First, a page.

How to Easily Break up with Anyone from Friends to Hairdressers
We’ve all felt the pain of romantic breakups. And while it’s wrenching to be the breaker-upper, we do what we gotta do. Instead of feeling obliged to maintain a relationship when the connection has long soured, read on to learn how to gracefully make a break for a sweeter and maybe even saner life.
Here are suggestions of how to break off relationships with just about anyone:
“If the friend in question is toxic — the friendship’s become one-sided and draining — you have to make a break,” says Gina Barreca, relationship expert and author of It’s Not That I’m Bitter. Be honest: “This friendship is just too hard for me right now. I wish you the best of luck with your problems, but I can’t see you or talk to you so often anymore.”
Assuming it’s something benign, such as the fact that she was great with your baby but you’d prefer someone more active with your toddler, you’ll have to be honest. Or honest-ish: “We’re going to try something new with Johnny, such as daycare.” And be sure to give her proper notice so she can find another job, says relationship and social media expert Julie Spira.
Is your current group all about trashy romances and the drinks-and-snacks portion of the experience, whereas you’d prefer a book club with a more literary bent? In the case of a mismatch, politely extricate yourself with something like, “I can’t manage the meetings the way I used to, and am taking a break from book clubs for now.” That’s better than an abrupt end.
Short of moving, “it’s better to distance yourself by sharing fewer details with your neighbor,” says Irene Levine, Ph.D., author of Best Friends Forever: Surviving a Breakup with Your Best Friend, and making it clear through body language, like hightailing it into the house with bags of groceries, that you don’t have time to chat.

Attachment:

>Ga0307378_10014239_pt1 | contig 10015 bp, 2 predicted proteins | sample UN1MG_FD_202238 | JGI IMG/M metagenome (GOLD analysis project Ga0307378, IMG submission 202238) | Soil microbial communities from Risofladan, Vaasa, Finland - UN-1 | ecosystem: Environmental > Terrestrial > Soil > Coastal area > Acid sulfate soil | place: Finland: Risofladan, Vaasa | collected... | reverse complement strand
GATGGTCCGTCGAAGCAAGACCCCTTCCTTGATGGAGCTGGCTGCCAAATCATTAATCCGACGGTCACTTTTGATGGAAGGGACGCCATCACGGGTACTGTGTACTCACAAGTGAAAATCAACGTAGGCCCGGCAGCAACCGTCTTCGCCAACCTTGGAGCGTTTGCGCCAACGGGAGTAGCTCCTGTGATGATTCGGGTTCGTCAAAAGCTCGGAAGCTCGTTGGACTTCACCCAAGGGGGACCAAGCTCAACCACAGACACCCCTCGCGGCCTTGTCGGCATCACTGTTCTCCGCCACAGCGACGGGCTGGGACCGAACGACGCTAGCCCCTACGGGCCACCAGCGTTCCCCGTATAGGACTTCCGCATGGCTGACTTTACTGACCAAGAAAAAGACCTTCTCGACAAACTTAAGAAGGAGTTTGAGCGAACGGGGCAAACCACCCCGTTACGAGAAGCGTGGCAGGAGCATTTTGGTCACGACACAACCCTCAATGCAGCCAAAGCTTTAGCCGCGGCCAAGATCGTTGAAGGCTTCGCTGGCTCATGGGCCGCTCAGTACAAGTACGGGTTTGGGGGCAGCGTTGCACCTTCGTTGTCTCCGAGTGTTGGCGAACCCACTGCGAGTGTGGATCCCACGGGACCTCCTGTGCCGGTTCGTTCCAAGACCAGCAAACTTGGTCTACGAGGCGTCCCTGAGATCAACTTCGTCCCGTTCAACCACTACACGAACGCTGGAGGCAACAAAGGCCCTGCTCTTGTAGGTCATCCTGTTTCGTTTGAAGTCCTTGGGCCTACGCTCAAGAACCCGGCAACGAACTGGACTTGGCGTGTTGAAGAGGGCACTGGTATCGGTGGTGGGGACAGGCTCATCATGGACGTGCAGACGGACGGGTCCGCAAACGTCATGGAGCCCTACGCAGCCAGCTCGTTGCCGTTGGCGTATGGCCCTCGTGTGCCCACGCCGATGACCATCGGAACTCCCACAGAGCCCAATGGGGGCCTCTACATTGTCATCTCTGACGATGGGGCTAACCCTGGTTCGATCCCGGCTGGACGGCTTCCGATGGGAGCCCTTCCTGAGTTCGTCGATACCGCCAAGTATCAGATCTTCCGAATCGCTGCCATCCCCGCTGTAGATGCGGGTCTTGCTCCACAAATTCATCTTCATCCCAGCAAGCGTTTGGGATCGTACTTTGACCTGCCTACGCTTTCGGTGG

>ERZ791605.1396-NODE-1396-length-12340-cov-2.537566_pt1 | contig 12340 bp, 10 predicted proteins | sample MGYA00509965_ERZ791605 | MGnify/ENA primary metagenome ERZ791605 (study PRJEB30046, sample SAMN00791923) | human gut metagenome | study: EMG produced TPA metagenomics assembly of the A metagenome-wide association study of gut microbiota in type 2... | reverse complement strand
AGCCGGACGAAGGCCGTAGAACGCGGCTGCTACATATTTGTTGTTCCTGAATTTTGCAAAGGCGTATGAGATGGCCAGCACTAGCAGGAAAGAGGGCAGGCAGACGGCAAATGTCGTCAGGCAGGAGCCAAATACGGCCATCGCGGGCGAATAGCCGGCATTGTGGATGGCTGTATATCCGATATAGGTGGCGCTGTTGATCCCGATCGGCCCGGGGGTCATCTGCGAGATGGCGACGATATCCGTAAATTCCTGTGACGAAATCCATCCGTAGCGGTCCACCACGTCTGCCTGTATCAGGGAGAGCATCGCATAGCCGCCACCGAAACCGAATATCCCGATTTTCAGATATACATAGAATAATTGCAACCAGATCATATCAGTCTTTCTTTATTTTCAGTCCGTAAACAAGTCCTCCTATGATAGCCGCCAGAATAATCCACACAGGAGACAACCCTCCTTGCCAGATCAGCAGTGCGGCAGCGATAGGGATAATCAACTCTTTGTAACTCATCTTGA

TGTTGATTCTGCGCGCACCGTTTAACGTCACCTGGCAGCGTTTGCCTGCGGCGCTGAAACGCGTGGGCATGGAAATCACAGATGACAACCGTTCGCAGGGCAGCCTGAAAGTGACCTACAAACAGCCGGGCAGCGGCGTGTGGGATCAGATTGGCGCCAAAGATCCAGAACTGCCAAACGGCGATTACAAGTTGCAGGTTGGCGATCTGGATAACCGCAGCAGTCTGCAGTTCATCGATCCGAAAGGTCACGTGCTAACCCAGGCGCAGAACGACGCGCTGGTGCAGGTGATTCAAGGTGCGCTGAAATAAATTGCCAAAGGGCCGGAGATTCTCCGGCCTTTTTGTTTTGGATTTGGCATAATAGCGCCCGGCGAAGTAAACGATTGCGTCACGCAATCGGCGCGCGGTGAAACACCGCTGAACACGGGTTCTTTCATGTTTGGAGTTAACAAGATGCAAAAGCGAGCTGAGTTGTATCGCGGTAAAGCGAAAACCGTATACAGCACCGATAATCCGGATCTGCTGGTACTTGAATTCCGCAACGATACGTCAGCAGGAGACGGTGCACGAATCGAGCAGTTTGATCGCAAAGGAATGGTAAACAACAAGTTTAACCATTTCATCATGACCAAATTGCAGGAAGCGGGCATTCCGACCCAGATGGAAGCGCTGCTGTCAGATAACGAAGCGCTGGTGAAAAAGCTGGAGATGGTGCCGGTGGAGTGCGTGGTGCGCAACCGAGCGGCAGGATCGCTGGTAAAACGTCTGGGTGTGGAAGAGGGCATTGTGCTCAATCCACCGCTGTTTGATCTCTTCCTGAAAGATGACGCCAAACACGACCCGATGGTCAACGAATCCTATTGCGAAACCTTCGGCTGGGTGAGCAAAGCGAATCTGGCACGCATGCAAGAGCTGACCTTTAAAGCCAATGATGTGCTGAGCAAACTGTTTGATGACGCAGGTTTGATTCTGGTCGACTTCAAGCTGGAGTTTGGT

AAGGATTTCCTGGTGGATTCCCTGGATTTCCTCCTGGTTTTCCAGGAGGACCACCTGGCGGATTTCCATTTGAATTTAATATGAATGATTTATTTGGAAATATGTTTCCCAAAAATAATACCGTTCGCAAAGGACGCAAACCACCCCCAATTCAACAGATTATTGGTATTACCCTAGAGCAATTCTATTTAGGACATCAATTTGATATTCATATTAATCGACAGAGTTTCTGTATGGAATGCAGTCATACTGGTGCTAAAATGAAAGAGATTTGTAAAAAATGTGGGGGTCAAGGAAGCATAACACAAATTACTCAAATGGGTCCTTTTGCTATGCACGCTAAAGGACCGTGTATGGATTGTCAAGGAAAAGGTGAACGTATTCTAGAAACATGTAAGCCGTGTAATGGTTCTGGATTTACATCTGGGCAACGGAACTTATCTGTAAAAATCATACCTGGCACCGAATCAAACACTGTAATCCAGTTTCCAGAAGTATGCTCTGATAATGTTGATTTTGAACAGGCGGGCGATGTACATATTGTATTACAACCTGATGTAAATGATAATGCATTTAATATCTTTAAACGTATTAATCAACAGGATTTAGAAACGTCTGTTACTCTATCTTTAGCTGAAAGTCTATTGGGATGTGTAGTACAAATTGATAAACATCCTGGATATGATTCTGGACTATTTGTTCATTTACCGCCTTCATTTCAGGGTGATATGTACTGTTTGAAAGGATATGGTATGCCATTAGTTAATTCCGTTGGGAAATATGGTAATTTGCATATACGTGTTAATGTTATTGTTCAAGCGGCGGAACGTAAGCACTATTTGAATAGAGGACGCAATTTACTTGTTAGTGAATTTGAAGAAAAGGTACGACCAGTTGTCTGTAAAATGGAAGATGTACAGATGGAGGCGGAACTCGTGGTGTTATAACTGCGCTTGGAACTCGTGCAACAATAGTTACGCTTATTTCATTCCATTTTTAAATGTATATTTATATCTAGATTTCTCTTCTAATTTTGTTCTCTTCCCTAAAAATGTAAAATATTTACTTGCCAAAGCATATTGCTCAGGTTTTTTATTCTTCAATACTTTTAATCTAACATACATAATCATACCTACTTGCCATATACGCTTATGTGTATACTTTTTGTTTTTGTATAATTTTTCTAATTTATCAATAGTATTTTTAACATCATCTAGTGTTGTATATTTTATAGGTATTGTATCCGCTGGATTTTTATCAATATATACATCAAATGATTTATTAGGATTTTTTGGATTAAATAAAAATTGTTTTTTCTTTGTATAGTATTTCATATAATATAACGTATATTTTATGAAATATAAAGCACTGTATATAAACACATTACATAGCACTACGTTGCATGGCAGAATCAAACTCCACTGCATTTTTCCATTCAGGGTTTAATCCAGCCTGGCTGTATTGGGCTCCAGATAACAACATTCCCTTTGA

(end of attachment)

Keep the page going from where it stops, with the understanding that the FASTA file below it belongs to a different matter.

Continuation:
You loved the woman who’s been scrubbing your toilets and getting the gunk off your stove for some time, but lately the house just isn’t that … sparkly any more. If it’s just a not-working-out thing, “fall back on the bad economy to let her go,” suggests Spira, and
Doctors understand that things change (like insurance coverage), and, though they may have taken good care of you and your family, at the end of the day they are professionals who are aware that people join and leave practices all the time. Chances are you don’t have to say anything formal, says Spira.
Try first to mend the problem. If a weird cut or bad color was a one-time thing, let her know you’re unhappy and give her another shot to fix it. But if you’ve been suffering in silence through too many bad ‘dos, it’s time to tell her something short and sweet, like, “I’m going to give another salon a try for a little while.”
Don’t quit abruptly; you don’t want to alienate the people you worked with (who could be good for networking down the line) or become their newest subject of discussion — or gossip, says Spira. “Say, ‘I’ve enjoyed participating, but my interests (or available time) have shifted, and I need/want to focus on [fill in the blank].'”
There may come a time when your current playgroup, once vital to your new-mom life, just doesn’t fit your (or your kid’s) needs any longer. “Do the slow fade,” says Spira. “Show up less and less often as you gradually move into a new set of friends.”